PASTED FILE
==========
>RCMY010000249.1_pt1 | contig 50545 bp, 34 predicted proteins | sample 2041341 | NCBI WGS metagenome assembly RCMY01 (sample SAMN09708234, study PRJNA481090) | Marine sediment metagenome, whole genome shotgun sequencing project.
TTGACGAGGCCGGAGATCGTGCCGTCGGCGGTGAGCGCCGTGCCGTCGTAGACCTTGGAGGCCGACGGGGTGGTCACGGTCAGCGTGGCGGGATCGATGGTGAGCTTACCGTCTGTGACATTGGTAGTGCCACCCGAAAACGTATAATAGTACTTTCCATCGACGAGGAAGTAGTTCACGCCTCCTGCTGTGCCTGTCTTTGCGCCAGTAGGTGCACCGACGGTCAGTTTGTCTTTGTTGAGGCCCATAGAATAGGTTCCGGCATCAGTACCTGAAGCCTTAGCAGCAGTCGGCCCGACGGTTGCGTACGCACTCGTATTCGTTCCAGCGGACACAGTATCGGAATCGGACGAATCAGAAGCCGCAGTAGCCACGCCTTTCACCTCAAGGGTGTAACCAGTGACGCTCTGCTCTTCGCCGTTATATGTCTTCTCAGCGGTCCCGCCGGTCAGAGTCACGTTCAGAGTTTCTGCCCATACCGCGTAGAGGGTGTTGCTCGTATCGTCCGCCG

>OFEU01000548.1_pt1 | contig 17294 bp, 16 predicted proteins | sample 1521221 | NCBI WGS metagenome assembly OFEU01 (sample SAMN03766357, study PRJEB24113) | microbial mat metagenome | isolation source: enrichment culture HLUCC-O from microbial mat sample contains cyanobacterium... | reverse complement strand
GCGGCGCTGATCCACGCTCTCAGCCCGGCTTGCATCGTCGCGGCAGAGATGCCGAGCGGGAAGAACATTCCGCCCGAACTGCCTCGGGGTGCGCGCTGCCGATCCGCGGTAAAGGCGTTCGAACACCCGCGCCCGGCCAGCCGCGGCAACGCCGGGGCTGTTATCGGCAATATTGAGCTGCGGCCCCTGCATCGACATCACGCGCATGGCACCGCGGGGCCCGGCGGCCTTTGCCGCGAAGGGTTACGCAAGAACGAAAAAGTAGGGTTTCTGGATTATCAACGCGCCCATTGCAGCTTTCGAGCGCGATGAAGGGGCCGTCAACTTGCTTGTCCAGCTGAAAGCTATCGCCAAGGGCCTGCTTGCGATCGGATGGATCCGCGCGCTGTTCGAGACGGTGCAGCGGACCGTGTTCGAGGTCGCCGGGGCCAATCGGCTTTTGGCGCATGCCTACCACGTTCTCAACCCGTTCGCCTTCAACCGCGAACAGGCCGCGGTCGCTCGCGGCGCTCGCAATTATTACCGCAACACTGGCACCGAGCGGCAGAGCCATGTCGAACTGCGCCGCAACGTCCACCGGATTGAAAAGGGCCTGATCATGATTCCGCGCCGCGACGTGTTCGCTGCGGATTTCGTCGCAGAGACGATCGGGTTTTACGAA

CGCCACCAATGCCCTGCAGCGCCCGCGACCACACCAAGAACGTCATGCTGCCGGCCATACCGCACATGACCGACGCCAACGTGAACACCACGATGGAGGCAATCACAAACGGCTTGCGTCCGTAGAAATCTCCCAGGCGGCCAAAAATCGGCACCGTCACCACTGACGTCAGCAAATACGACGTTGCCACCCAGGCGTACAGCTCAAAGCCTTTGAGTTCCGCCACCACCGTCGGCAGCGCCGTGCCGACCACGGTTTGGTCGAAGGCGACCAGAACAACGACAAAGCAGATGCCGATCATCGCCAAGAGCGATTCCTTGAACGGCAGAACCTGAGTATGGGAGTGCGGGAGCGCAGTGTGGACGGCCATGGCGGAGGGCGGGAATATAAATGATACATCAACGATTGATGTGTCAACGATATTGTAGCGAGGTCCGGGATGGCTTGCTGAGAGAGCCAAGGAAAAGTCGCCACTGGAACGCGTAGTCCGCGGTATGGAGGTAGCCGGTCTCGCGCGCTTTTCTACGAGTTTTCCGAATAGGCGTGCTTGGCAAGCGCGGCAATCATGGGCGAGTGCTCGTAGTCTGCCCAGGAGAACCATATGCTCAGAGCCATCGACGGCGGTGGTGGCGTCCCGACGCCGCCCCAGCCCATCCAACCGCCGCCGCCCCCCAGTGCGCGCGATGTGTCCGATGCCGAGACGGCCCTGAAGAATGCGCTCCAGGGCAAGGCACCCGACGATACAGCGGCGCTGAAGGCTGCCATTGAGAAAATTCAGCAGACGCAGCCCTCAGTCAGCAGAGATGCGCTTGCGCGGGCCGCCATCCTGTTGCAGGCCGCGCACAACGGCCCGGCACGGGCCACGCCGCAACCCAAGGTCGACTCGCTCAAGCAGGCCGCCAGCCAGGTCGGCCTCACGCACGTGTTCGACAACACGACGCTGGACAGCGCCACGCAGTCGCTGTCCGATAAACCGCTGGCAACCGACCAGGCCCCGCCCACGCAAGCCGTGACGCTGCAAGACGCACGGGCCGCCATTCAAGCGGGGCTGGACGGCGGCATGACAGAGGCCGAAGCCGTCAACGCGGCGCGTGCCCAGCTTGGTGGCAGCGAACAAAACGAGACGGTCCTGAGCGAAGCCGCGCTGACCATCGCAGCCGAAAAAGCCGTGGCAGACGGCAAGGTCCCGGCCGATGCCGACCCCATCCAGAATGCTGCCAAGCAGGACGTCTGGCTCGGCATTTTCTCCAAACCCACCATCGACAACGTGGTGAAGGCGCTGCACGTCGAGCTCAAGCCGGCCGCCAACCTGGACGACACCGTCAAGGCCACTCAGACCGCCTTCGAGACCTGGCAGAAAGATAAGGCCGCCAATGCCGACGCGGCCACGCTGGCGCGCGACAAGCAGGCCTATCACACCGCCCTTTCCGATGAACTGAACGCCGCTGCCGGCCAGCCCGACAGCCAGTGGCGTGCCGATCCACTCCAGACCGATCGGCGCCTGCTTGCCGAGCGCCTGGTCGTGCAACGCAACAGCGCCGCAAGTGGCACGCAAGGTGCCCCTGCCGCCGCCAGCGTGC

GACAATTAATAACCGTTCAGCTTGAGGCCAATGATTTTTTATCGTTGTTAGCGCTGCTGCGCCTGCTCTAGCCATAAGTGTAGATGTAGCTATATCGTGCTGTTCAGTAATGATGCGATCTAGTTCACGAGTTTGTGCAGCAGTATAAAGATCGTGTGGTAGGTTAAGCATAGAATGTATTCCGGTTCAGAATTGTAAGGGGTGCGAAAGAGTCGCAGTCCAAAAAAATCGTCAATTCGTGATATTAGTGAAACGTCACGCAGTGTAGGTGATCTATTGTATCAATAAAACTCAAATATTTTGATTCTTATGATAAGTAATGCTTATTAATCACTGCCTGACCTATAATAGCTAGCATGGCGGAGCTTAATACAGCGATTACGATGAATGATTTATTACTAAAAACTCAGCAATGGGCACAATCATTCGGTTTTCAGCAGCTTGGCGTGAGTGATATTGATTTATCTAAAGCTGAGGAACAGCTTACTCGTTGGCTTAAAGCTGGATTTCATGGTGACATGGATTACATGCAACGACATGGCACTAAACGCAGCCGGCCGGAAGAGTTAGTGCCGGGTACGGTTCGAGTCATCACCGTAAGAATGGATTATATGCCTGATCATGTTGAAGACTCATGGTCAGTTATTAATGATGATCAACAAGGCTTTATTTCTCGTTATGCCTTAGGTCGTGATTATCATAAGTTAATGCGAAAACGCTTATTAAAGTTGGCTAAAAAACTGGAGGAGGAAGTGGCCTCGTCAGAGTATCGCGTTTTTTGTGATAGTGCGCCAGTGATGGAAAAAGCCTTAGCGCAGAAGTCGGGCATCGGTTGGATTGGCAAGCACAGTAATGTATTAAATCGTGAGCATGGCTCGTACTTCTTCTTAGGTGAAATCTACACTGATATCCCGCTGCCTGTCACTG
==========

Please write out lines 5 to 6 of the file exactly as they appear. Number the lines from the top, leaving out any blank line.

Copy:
CGCCACCAATGCCCTGCAGCGCCCGCGACCACACCAAGAACGTCATGCTGCCGGCCATACCGCACATGACCGACGCCAACGTGAACACCACGATGGAGGCAATCACAAACGGCTTGCGTCCGTAGAAATCTCCCAGGCGGCCAAAAATCGGCACCGTCACCACTGACGTCAGCAAATACGACGTTGCCACCCAGGCGTACAGCTCAAAGCCTTTGAGTTCCGCCACCACCGTCGGCAGCGCCGTGCCGACCACGGTTTGGTCGAAGGCGACCAGAACAACGACAAAGCAGATGCCGATCATCGCCAAGAGCGATTCCTTGAACGGCAGAACCTGAGTATGGGAGTGCGGGAGCGCAGTGTGGACGGCCATGGCGGAGGGCGGGAATATAAATGATACATCAACGATTGATGTGTCAACGATATTGTAGCGAGGTCCGGGATGGCTTGCTGAGAGAGCCAAGGAAAAGTCGCCACTGGAACGCGTAGTCCGCGGTATGGAGGTAGCCGGTCTCGCGCGCTTTTCTACGAGTTTTCCGAATAGGCGTGCTTGGCAAGCGCGGCAATCATGGGCGAGTGCTCGTAGTCTGCCCAGGAGAACCATATGCTCAGAGCCATCGACGGCGGTGGTGGCGTCCCGACGCCGCCCCAGCCCATCCAACCGCCGCCGCCCCCCAGTGCGCGCGATGTGTCCGATGCCGAGACGGCCCTGAAGAATGCGCTCCAGGGCAAGGCACCCGACGATACAGCGGCGCTGAAGGCTGCCATTGAGAAAATTCAGCAGACGCAGCCCTCAGTCAGCAGAGATGCGCTTGCGCGGGCCGCCATCCTGTTGCAGGCCGCGCACAACGGCCCGGCACGGGCCACGCCGCAACCCAAGGTCGACTCGCTCAAGCAGGCCGCCAGCCAGGTCGGCCTCACGCACGTGTTCGACAACACGACGCTGGACAGCGCCACGCAGTCGCTGTCCGATAAACCGCTGGCAACCGACCAGGCCCCGCCCACGCAAGCCGTGACGCTGCAAGACGCACGGGCCGCCATTCAAGCGGGGCTGGACGGCGGCATGACAGAGGCCGAAGCCGTCAACGCGGCGCGTGCCCAGCTTGGTGGCAGCGAACAAAACGAGACGGTCCTGAGCGAAGCCGCGCTGACCATCGCAGCCGAAAAAGCCGTGGCAGACGGCAAGGTCCCGGCCGATGCCGACCCCATCCAGAATGCTGCCAAGCAGGACGTCTGGCTCGGCATTTTCTCCAAACCCACCATCGACAACGTGGTGAAGGCGCTGCACGTCGAGCTCAAGCCGGCCGCCAACCTGGACGACACCGTCAAGGCCACTCAGACCGCCTTCGAGACCTGGCAGAAAGATAAGGCCGCCAATGCCGACGCGGCCACGCTGGCGCGCGACAAGCAGGCCTATCACACCGCCCTTTCCGATGAACTGAACGCCGCTGCCGGCCAGCCCGACAGCCAGTGGCGTGCCGATCCACTCCAGACCGATCGGCGCCTGCTTGCCGAGCGCCTGGTCGTGCAACGCAACAGCGCCGCAAGTGGCACGCAAGGTGCCCCTGCCGCCGCCAGCGTGC

GACAATTAATAACCGTTCAGCTTGAGGCCAATGATTTTTTATCGTTGTTAGCGCTGCTGCGCCTGCTCTAGCCATAAGTGTAGATGTAGCTATATCGTGCTGTTCAGTAATGATGCGATCTAGTTCACGAGTTTGTGCAGCAGTATAAAGATCGTGTGGTAGGTTAAGCATAGAATGTATTCCGGTTCAGAATTGTAAGGGGTGCGAAAGAGTCGCAGTCCAAAAAAATCGTCAATTCGTGATATTAGTGAAACGTCACGCAGTGTAGGTGATCTATTGTATCAATAAAACTCAAATATTTTGATTCTTATGATAAGTAATGCTTATTAATCACTGCCTGACCTATAATAGCTAGCATGGCGGAGCTTAATACAGCGATTACGATGAATGATTTATTACTAAAAACTCAGCAATGGGCACAATCATTCGGTTTTCAGCAGCTTGGCGTGAGTGATATTGATTTATCTAAAGCTGAGGAACAGCTTACTCGTTGGCTTAAAGCTGGATTTCATGGTGACATGGATTACATGCAACGACATGGCACTAAACGCAGCCGGCCGGAAGAGTTAGTGCCGGGTACGGTTCGAGTCATCACCGTAAGAATGGATTATATGCCTGATCATGTTGAAGACTCATGGTCAGTTATTAATGATGATCAACAAGGCTTTATTTCTCGTTATGCCTTAGGTCGTGATTATCATAAGTTAATGCGAAAACGCTTATTAAAGTTGGCTAAAAAACTGGAGGAGGAAGTGGCCTCGTCAGAGTATCGCGTTTTTTGTGATAGTGCGCCAGTGATGGAAAAAGCCTTAGCGCAGAAGTCGGGCATCGGTTGGATTGGCAAGCACAGTAATGTATTAAATCGTGAGCATGGCTCGTACTTCTTCTTAGGTGAAATCTACACTGATATCCCGCTGCCTGTCACTG